ImpactAlpha, Nov. 28 – Late in the afternoon on a Friday in September, a dozen or so Latina small-business owners gathered at the headquarters of Just, a community development financial institution in Austin, Texas.
The women were veteran borrowers, having taken more than one “microloan” to start or grow their jewelry, cleaning or event planning businesses into livelihood enterprises that had paid their bills.
This day, their ambitions were higher: To own their own homes and build generational wealth. Just’s new “wealth club,” they were told, could turn them from borrowers and entrepreneurs into real estate investors.
The microlender’s partnership with real-estate crowdfunding platform Arrived Homes, along with $250,000 from Schmidt Futures, will enable the women to collectively invest in a portfolio of rental homes, receive regular dividends and appreciated value, and get into the housing market. Separate funding from JPMorgan Foundation will help Just expand the model to Black, female business owners.
“We are always looking for new models that disrupt antiquated and inequitable systems,” Schmidt’s Kumar Garg told ImpactAlpha. “We want other leaders across sectors to take note and help promising ideas like this scale.”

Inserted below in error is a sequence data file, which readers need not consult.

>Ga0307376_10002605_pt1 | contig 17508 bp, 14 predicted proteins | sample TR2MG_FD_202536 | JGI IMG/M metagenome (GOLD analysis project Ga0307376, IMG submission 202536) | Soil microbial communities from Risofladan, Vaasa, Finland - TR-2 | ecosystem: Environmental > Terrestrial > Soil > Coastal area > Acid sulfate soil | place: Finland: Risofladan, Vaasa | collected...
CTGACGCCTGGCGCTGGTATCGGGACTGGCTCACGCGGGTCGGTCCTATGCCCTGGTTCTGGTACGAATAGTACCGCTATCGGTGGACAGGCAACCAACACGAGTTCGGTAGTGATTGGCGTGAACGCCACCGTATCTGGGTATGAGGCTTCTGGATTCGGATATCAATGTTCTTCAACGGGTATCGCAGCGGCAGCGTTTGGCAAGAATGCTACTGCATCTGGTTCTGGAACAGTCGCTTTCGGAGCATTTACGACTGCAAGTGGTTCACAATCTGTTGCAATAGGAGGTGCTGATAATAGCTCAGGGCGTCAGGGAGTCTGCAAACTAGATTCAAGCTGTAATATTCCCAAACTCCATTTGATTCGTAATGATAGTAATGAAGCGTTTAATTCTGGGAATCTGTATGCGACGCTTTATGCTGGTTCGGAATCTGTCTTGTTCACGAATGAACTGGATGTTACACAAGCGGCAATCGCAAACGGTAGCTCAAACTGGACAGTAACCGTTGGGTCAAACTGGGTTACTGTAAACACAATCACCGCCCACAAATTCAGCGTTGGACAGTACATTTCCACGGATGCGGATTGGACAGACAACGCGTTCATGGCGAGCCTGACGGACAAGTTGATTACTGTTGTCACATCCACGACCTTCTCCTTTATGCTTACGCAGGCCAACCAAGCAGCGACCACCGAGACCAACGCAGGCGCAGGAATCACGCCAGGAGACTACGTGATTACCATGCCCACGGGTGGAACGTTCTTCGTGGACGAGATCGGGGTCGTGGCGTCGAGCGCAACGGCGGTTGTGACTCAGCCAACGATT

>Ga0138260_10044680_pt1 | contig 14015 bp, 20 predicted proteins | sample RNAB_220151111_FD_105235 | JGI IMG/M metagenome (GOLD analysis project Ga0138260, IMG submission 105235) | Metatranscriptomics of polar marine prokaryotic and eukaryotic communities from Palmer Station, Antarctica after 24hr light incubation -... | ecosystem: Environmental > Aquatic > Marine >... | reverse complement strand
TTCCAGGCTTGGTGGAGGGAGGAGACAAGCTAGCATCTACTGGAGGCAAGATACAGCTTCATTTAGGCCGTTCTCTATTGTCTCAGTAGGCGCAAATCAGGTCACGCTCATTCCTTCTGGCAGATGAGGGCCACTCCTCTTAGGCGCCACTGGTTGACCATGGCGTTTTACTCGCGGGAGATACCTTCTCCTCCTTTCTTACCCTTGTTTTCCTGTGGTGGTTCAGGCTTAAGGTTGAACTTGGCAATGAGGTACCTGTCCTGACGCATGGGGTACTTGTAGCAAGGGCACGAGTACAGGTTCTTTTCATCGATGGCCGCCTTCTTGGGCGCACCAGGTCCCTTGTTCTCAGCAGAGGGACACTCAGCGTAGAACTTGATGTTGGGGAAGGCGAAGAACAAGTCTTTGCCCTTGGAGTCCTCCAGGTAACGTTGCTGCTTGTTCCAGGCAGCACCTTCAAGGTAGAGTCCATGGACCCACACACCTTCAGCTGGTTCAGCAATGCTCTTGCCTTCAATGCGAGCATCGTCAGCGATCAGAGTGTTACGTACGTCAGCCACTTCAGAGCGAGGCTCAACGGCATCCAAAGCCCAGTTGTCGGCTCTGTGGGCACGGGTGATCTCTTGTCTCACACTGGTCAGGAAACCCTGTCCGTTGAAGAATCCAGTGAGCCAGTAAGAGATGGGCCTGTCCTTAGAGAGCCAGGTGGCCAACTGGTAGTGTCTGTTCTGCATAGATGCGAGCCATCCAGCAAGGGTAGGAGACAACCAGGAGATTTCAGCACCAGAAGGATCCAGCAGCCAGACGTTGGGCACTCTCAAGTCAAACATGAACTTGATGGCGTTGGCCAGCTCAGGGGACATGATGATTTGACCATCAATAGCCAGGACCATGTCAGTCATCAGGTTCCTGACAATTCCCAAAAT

At Just’s offices, co-founders Steve Wanta and Haydee Moreno were anxious to learn how their clients would respond. The very first question: “Can I take my dividends and reinvest them?” Within hours of the presentation, Wanta and Moreno were fielding calls from clients interested in participating. In January, Just’s wealth club members will come together to select the real investments on the Arrived Homes platform.
“There’s an unmet need here,” Moreno told ImpactAlpha. “There’s a demographic that is hungry for these kinds of investments. They understand it and they’re eager to get in the game.”
Just’s venture into “client asset ownership” is one of a drumbeat of efforts around the country that aim to address persistent wealth gaps by expanding access to housing wealth and homeownership.
Innovative funds and fund managers, in turn, are taking aim at long-standing barriers to owning real estate, including down payments, income requirements and affordability.
Shared equity. Denver-based Dearfield Fund for Black Wealth earlier this month secured $7.5 million to help Black first-time homeowners make down payments. The fund provides families with loans of up to $40,000 and helps bring in grant capital to increase the borrower’s purchasing power. The family then pays back the loan and 5% of the home’s appreciated value upon sale or refinance.
Renter payouts. The Renter Wealth Creation Fund from Columbia, Maryland-based Enterprise Community Partners has raised about 20% of a target $250 million fund. Longtime residents of affordable housing properties in the fund have the opportunity to receive a payout – 80% of the profit – when the property is refinanced or sold. Residents living in properties in which the fund invests also get a monthly cash reward when they pay their rent on time.